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Operating principle of a Six Phase induction motor

  1. Aug 1, 2013 #1
    Hi Sir,
    I have seen in many IEEE magazines that, a six phase induction motor is having two 3 phase windings spatially separated by an angle of 30 degrees electrical. I have attached the 6 phase induction motor diagram. But I am not able to understand how the motor operates i.e. how the rotor rotates when the 6 phase input supply is given.

    Please provide me the answer. Thank you.
     

    Attached Files:

  2. jcsd
  3. Aug 1, 2013 #2
    Are you familiar with how the 3-phase motor creates a rotating field?

    Where a pulsating wave is composed into a forward and backwards traveling wave? And how the sum of these waves creates a forward rotating wave?

    Draw a vector diagram for the coil layout, take one instance of time and draw the field vectors (forward and backward wave) created by each coil /phase. Then do the vector addition to see the resulting wave.
     
  4. Aug 1, 2013 #3
    Thanks for the reply sir.

    Yes sir, I am familiar with how the rotating magnetic filed is produced in 3 phase induction motor.
    It creates a rotating filed of constant magnitude 1.5 times the maximum value of flux and rotates at synchronous speed.

    But in case of 6 phase induction machine, two three phase windings are there, which are separated by 30 degrees electrical. When a six phase supply is given to this machine, I am confused. I am thinking since two three phase windings are there, will there be two rotating magnetic fields ?

    So actually I am not able to understand the principle of operation how the rotor rotates. So please explain me if you know the operation of six phase induction machine.

    Thank you.
     
  5. Aug 2, 2013 #4
    Try using the same approach as with the 3-phase machine. The approach should still be valid.
    Doing the math may be simpler than trying to think about how it works. Also note that in a 6 phase system each phase is separated by, not 120 degrees, but ?

    Draw a diagram with the axis of each phase coil (6 coils for a simple motor). Write out the expression for each phase current ( 6 phases). Take one instance of time and note the amplitude of each phase current. Draw the flux vectors set up by each coil (in the diagram). Do the vector addition.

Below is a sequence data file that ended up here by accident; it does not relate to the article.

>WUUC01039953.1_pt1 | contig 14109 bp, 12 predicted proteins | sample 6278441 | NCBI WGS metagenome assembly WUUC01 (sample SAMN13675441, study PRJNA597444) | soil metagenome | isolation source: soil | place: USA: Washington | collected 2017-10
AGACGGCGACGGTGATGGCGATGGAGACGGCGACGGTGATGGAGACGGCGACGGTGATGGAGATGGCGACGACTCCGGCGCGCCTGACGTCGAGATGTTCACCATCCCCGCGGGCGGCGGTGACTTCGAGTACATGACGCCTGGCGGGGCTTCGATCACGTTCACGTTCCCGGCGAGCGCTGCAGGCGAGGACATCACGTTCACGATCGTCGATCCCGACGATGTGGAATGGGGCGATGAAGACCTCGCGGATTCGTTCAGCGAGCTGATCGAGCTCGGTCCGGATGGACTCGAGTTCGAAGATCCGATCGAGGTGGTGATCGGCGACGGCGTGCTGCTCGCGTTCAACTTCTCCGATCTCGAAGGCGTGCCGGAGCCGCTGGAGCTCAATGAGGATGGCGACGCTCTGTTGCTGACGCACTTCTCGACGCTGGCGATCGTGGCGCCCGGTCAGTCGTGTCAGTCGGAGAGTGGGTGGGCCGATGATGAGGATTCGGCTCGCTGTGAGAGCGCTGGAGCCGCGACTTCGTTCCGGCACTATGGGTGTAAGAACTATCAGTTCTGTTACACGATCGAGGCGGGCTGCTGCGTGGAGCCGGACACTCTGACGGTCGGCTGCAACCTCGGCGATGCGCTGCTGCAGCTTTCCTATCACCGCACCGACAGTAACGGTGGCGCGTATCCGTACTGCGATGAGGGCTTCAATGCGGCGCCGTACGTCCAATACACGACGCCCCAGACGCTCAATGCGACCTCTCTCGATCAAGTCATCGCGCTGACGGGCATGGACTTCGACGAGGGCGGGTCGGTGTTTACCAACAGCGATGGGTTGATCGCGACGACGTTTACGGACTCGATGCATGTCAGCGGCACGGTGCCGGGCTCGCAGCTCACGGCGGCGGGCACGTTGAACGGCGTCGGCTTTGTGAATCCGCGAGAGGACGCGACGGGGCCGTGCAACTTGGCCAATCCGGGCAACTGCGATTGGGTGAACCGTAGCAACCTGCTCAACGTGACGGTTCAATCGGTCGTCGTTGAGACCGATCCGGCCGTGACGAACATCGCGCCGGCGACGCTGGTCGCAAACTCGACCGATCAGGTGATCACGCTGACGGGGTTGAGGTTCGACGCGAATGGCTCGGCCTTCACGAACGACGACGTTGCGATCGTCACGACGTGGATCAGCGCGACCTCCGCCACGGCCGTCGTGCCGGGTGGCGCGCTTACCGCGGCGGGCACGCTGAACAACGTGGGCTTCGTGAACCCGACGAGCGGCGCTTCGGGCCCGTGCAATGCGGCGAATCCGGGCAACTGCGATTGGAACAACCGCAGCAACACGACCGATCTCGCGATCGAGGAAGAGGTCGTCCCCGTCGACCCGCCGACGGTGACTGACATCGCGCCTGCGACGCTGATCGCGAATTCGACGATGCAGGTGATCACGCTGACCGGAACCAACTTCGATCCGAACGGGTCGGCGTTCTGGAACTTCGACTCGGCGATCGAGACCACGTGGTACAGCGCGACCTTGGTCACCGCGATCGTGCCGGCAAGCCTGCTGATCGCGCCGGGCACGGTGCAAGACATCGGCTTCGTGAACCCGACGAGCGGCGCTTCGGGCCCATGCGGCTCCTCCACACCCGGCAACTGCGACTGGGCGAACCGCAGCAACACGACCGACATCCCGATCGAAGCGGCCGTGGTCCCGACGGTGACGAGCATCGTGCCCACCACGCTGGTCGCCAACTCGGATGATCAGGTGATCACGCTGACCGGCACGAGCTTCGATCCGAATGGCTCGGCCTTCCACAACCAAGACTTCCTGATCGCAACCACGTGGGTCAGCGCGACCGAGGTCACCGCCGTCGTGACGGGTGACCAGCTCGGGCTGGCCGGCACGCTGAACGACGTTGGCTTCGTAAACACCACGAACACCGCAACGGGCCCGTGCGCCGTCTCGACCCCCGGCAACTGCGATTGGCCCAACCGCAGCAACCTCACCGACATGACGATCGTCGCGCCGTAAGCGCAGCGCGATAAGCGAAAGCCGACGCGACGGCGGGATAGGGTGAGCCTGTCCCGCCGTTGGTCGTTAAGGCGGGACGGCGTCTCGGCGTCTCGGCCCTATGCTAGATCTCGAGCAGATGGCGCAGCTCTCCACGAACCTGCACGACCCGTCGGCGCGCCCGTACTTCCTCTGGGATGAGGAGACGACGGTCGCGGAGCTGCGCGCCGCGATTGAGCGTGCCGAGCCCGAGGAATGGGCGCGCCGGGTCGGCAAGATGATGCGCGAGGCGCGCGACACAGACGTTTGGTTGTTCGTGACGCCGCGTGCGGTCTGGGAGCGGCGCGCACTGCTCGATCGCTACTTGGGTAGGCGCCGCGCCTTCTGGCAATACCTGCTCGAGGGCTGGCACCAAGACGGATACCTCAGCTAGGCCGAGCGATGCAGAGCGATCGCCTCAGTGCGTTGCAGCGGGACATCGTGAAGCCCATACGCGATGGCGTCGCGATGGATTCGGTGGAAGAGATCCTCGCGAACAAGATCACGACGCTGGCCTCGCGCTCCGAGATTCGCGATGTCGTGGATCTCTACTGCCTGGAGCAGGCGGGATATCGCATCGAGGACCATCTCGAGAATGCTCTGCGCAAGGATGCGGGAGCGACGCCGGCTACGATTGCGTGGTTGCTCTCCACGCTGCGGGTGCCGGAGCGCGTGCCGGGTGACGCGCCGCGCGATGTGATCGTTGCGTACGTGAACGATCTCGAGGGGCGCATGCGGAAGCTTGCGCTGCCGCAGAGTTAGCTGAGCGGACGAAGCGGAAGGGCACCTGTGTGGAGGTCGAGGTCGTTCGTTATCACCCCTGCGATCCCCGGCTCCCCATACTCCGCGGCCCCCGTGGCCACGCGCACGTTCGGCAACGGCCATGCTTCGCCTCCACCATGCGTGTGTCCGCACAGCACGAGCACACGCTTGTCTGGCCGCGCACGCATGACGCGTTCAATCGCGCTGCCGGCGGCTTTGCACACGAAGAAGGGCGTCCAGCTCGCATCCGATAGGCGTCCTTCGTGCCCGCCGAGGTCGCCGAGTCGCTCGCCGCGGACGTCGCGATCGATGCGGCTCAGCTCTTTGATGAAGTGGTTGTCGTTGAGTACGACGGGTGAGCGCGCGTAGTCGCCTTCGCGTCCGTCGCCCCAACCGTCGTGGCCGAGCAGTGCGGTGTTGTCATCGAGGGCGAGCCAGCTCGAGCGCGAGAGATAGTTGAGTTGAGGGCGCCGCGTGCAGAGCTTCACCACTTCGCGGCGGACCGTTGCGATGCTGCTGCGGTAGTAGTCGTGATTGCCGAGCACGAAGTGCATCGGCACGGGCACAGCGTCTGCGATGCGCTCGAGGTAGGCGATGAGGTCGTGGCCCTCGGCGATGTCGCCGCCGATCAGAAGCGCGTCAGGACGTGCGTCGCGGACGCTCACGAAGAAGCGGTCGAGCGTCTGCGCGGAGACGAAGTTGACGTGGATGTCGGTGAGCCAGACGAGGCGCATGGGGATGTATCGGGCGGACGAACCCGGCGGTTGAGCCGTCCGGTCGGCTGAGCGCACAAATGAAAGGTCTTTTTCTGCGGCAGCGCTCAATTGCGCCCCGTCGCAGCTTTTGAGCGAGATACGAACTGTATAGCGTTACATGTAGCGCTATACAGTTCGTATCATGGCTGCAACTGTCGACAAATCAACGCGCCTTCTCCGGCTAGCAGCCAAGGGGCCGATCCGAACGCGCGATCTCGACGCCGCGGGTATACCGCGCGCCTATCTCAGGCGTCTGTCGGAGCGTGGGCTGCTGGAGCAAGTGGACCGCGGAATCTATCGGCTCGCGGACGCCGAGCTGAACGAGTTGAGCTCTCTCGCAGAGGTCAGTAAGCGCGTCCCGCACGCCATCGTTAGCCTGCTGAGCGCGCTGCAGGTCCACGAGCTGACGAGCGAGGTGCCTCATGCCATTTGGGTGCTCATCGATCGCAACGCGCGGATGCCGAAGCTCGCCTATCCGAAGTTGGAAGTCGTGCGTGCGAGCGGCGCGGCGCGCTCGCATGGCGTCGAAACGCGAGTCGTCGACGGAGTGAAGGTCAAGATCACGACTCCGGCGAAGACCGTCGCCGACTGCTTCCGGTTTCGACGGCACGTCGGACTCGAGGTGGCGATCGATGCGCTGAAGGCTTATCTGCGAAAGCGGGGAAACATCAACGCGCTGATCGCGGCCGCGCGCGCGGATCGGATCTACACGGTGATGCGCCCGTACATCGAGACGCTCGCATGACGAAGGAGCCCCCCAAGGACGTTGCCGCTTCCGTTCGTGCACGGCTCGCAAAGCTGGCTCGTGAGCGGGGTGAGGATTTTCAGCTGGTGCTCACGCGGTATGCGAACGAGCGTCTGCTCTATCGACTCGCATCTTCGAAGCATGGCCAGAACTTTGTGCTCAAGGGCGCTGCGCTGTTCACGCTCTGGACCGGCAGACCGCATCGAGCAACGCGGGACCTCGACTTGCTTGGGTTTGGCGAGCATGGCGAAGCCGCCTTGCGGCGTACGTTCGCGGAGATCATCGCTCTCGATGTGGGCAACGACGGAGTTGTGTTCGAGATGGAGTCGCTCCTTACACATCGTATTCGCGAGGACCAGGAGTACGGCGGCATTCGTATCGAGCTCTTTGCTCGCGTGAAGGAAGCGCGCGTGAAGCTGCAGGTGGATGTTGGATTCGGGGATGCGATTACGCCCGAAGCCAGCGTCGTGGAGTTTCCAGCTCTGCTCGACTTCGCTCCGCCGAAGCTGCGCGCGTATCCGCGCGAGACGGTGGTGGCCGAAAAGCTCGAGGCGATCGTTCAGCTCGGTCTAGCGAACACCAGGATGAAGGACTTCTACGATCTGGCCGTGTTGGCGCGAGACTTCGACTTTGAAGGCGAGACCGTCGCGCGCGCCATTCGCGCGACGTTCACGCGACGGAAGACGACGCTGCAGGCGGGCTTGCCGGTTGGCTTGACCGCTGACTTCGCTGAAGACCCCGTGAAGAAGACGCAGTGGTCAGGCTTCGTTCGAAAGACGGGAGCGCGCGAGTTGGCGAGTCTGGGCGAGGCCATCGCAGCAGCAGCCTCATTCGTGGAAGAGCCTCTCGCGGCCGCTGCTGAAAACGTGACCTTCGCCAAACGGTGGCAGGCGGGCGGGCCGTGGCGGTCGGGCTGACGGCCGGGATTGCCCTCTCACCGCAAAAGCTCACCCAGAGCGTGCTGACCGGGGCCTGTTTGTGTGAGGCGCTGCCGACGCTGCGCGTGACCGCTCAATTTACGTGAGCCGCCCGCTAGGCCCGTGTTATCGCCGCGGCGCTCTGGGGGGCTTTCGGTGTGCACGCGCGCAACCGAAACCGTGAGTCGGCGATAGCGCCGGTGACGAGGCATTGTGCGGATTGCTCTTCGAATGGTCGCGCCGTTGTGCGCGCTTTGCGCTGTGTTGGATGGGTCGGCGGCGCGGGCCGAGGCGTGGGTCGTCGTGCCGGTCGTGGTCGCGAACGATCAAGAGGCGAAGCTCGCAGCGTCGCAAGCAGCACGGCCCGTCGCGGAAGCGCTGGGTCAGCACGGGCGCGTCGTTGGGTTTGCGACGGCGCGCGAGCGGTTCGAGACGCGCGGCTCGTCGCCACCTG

Try it, and report back.
     
  6. Aug 2, 2013 #5

    Averagesupernova

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    Makkena, I am not sure you fully grasp what 6 phases are. Really nothing more than taking 3 phases and running each phase through a transformer to get a 180 degree phase shift from the original. Now you have a total of 6 voltages which none of them are in phase with each other. Now of course you can accomplish the same thing by simply reversing the way the poles are connected in a motor with 6 poles. Some specialty motors have many poles in them and run on plain old 3 phase power. There can be enough poles to get the motor speed down to several hundred RPM as opposed to the max of 3600 (synchronous)
     
  7. Aug 2, 2013 #6

    sophiecentaur

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    That's just one method of implementing six phases. You could just as easily produce an alternator with six windings rather than just three. (They are not available off the shelf, though!)
    One big advantage of a six phase motor is that there is less inherent vibration (as in a V 12 IC engine)
     
  8. Aug 2, 2013 #7

    Averagesupernova

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    That's true sophie. I was just trying to simplify it down as much as possible.
     
  9. Aug 2, 2013 #8

    sophiecentaur

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    The basic answer to the OP is to say that a three phase motor uses three coils, with physical angles pf 120 degrees between them and with phase angles of 120 degrees. A six phase motor has six coils with both physical angles and phases of 60 degrees. The principle of operation is exactly the same in both cases - a rotating magnetic field, which is chased by a passive armature.
    You don't even need three 'proper' phases for an induction motor. A two phase (single phase supply) motor will operate but needs to be started by spinning the armature and is, on the whole, not a very good idea. Using a shaded pole, you can get enough phase difference between the phases of a magnetic field to produce some field rotation with just a single phase supply and such a motor doesn't need to be helped to start.
     
  10. Dec 3, 2016 #9
    Hi sir,

    Could you please explain about Clarke’s decoupling transformations matrix for asymmetrical 6 phase machine or relation about each of subspace?

    Thank you
     
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